Grant's Galena, Illinois
Is the Mississippi River Town at Risk?
By Sudip Bose | Online Only | November/December 2008
Category: Destinations Doing Well
Illinois may be the Land of Lincoln, but it's also the Land of Grant—Ulysses S. Grant, that is. In 1860, the West Point grad and future 18th president disembarked from a riverboat and landed in Galena, a thriving Mississippi River town in northern Illinois. Soon, he would be off to the battlegrounds of Shiloh and Vicksburg, and then on to the White House, but he never forgot the bustling port.
Tour this picturesque town of 3,600, which first boomed after the discovery of lead ore in the region, and you'll know that Galena hasn't forgotten its most famous resident either. You can visit, for example, the Ulysses S. Grant Home State Historic Site, a stately Italianate mansion that the people of Galena presented to Grant, in commemoration of his Civil War exploits. It's just one of the many grand residences that populate this historic town, which boasts more than 1,000 buildings listed on the National Register of Historic Places. And what a variety of architectural styles it features—Greek Revival, Italianate, Gothic Revival, and Queen Anne classics, many of the buildings carefully restored in the 1960s, a time of rebirth in Galena.
More than a million visitors—hungry for authenticity, for a taste of 19th-century life in a well-preserved small town—descend upon Galena each year. They flock to such places as the 1822 Vinegar Hill Historic Leadmine and Museum, the 1857 J. Russell Jones mansion, and the DeSoto House Hotel, reportedly the oldest in Illinois, where the likes of Abraham Lincoln and Ralph Waldo Emerson once checked in. As the panelists at National Geographic Traveler found out, the historic downtown core, with its row of impressive commercial buildings, has handled these crowds quite well. The threat to Galena's historical integrity, they say, lies outside the city limits.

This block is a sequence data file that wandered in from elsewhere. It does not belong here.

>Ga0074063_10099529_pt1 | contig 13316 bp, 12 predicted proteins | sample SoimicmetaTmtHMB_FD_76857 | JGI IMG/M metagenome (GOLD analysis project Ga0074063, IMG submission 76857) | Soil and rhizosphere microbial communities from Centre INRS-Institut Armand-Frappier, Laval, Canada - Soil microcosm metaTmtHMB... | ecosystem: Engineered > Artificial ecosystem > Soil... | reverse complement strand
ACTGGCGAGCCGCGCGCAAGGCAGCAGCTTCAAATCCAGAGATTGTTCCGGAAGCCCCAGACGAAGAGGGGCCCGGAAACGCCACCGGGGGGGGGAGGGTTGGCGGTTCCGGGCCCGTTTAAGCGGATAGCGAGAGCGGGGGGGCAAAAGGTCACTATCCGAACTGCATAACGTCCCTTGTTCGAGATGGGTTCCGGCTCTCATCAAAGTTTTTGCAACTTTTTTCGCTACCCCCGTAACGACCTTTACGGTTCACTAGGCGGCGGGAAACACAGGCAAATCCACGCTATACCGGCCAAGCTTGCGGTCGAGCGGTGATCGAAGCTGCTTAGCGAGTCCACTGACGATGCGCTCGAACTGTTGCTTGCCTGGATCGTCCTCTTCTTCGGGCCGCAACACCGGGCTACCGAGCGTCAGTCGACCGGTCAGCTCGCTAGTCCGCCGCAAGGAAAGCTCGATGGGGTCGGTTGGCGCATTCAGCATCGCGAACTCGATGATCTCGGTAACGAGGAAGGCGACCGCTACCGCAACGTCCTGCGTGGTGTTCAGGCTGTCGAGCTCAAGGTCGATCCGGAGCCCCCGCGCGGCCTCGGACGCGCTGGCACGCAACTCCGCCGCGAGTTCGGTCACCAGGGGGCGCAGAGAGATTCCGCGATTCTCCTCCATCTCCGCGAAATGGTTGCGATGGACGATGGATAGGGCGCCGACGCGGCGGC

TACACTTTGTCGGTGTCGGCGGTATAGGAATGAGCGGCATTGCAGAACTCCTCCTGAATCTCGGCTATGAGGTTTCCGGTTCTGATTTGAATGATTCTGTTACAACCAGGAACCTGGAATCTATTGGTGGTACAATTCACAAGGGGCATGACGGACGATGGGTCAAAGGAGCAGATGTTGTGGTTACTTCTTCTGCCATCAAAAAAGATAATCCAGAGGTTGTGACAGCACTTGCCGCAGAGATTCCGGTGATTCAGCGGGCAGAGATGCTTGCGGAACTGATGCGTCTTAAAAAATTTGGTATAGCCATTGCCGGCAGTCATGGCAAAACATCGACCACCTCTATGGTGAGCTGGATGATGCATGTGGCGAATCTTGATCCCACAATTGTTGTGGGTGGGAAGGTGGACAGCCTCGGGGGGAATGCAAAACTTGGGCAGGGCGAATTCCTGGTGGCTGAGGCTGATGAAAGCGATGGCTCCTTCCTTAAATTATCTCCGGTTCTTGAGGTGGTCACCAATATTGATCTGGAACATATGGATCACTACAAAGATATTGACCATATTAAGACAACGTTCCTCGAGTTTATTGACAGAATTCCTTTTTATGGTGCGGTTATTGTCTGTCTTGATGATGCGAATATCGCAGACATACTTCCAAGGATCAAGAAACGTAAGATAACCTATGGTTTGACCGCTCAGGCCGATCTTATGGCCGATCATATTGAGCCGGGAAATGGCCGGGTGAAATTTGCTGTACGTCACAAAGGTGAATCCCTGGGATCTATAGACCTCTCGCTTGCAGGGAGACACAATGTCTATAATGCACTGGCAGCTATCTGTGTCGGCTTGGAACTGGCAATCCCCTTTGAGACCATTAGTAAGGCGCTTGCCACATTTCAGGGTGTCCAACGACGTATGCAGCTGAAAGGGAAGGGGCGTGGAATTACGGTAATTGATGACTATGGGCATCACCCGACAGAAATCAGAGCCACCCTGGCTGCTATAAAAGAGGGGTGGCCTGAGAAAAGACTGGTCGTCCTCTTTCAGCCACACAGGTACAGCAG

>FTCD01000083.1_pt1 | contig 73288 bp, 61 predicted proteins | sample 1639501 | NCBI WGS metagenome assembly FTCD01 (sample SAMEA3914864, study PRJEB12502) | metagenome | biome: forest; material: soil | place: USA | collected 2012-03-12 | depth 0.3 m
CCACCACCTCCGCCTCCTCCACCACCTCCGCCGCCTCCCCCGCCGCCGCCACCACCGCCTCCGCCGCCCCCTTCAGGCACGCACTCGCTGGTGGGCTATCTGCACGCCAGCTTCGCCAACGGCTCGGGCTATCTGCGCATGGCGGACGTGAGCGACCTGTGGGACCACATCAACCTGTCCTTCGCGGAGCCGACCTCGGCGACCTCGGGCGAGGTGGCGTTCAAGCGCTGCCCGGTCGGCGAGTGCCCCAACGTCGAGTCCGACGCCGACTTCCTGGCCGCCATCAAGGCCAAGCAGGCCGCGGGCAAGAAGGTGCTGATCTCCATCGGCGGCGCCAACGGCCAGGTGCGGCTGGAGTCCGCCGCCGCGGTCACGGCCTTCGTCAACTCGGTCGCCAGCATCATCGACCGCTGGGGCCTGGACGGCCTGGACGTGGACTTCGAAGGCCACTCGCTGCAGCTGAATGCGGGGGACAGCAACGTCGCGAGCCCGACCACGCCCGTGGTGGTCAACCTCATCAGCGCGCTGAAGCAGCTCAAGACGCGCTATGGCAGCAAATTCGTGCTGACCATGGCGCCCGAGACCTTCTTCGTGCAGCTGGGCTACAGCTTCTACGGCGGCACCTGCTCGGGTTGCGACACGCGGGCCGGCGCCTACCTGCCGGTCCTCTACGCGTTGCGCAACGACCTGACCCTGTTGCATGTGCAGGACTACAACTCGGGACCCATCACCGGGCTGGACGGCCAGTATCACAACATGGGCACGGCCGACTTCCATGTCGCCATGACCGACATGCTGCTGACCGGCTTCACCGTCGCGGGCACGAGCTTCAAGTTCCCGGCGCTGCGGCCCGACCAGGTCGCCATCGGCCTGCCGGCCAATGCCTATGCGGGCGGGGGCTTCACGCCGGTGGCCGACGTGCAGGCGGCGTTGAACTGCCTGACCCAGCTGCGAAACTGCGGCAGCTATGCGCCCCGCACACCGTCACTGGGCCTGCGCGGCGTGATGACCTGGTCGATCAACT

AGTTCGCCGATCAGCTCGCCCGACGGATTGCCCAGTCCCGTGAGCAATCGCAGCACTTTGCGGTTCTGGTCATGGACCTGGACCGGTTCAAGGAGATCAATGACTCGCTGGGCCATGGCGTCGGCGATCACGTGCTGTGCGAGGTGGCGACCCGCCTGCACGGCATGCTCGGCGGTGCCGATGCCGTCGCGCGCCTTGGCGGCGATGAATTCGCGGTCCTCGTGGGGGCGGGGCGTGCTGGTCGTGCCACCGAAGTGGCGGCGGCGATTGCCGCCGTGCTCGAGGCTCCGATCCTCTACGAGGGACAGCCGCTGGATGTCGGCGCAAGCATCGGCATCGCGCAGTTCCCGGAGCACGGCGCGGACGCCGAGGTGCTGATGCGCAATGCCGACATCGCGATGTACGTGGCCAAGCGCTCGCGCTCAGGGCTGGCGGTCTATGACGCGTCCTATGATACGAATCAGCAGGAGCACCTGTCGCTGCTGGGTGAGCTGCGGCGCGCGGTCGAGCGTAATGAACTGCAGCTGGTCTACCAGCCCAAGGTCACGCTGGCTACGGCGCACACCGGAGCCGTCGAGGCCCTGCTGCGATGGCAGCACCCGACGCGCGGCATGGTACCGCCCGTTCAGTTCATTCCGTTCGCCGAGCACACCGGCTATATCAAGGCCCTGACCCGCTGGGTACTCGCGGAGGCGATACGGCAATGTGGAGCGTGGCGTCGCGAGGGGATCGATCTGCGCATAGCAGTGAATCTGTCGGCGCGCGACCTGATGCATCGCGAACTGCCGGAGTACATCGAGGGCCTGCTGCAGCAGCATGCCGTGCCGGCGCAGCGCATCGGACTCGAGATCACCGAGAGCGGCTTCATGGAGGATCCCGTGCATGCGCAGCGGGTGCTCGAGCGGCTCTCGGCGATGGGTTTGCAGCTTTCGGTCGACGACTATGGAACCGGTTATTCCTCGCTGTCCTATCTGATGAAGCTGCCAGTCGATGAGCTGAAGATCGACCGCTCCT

"The architectural heritage of Galena has remained largely and remarkably intact," writes one of the panelists, "and has become a primary source of tourism and heritage travel for the area, in conjunction with the proximity to relatively undeveloped rural areas. However, it is experiencing some development pressure both from neighboring communities, as well as from potential large-scale agricultural developments."
As another panelist put it, "Serious attention needs to be directed to land use planning surrounding Galena. Historic view corridors are threatened by new development. The charm of this small city's setting in the landscape is seriously at risk."
That assessment is certainly at odds with what many of Galena's residents think, however. According to Betsy Eaton, the executive director of the Galena/Jo Daviess County Convention and Visitors Bureau, big-box stores such as Wal-Mart exist two miles or so outside downtown and do not compete with the shops in the historic town center—its boutiques, for example, antiques shops, and gourmet food stores.
Furthermore, she says, the influx of tourists has only deepened the town's interest in preservation. "It helps that we've had city council members as well as mayors in Galena who are committed to historic preservation," Eaton says. "We have very strict zoning ordinances in terms of what can and cannot be built within the historic district, which includes 85 percent of the town's buildings. We have a pristine example of 19th-century architecture here, and we're committed to preserving it."
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